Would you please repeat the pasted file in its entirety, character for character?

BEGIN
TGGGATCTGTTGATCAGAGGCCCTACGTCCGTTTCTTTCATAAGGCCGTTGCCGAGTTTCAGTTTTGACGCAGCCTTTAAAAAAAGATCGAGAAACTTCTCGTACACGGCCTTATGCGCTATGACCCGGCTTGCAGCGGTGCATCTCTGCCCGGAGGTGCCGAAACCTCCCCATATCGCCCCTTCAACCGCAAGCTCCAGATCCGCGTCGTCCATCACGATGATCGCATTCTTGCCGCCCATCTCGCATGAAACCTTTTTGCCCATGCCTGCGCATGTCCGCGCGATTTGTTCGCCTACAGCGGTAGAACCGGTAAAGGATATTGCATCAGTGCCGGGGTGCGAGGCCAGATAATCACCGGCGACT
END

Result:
TGGGATCTGTTGATCAGAGGCCCTACGTCCGTTTCTTTCATAAGGCCGTTGCCGAGTTTCAGTTTTGACGCAGCCTTTAAAAAAAGATCGAGAAACTTCTCGTACACGGCCTTATGCGCTATGACCCGGCTTGCAGCGGTGCATCTCTGCCCGGAGGTGCCGAAACCTCCCCATATCGCCCCTTCAACCGCAAGCTCCAGATCCGCGTCGTCCATCACGATGATCGCATTCTTGCCGCCCATCTCGCATGAAACCTTTTTGCCCATGCCTGCGCATGTCCGCGCGATTTGTTCGCCTACAGCGGTAGAACCGGTAAAGGATATTGCATCAGTGCCGGGGTGCGAGGCCAGATAATCACCGGCGACT